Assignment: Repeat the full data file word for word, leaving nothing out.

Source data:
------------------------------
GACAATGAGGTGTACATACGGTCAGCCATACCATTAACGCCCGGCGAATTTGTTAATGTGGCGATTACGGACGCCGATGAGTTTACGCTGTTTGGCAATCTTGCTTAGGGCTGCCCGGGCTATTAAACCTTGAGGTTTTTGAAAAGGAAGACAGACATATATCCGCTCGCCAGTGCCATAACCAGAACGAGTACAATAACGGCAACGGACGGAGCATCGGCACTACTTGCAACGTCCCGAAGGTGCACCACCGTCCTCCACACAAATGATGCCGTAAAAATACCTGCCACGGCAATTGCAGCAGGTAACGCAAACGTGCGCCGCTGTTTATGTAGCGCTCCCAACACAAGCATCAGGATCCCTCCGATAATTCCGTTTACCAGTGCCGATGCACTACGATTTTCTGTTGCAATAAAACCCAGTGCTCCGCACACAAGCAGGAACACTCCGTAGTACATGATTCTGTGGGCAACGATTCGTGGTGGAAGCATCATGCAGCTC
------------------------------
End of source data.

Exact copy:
GACAATGAGGTGTACATACGGTCAGCCATACCATTAACGCCCGGCGAATTTGTTAATGTGGCGATTACGGACGCCGATGAGTTTACGCTGTTTGGCAATCTTGCTTAGGGCTGCCCGGGCTATTAAACCTTGAGGTTTTTGAAAAGGAAGACAGACATATATCCGCTCGCCAGTGCCATAACCAGAACGAGTACAATAACGGCAACGGACGGAGCATCGGCACTACTTGCAACGTCCCGAAGGTGCACCACCGTCCTCCACACAAATGATGCCGTAAAAATACCTGCCACGGCAATTGCAGCAGGTAACGCAAACGTGCGCCGCTGTTTATGTAGCGCTCCCAACACAAGCATCAGGATCCCTCCGATAATTCCGTTTACCAGTGCCGATGCACTACGATTTTCTGTTGCAATAAAACCCAGTGCTCCGCACACAAGCAGGAACACTCCGTAGTACATGATTCTGTGGGCAACGATTCGTGGTGGAAGCATCATGCAGCTC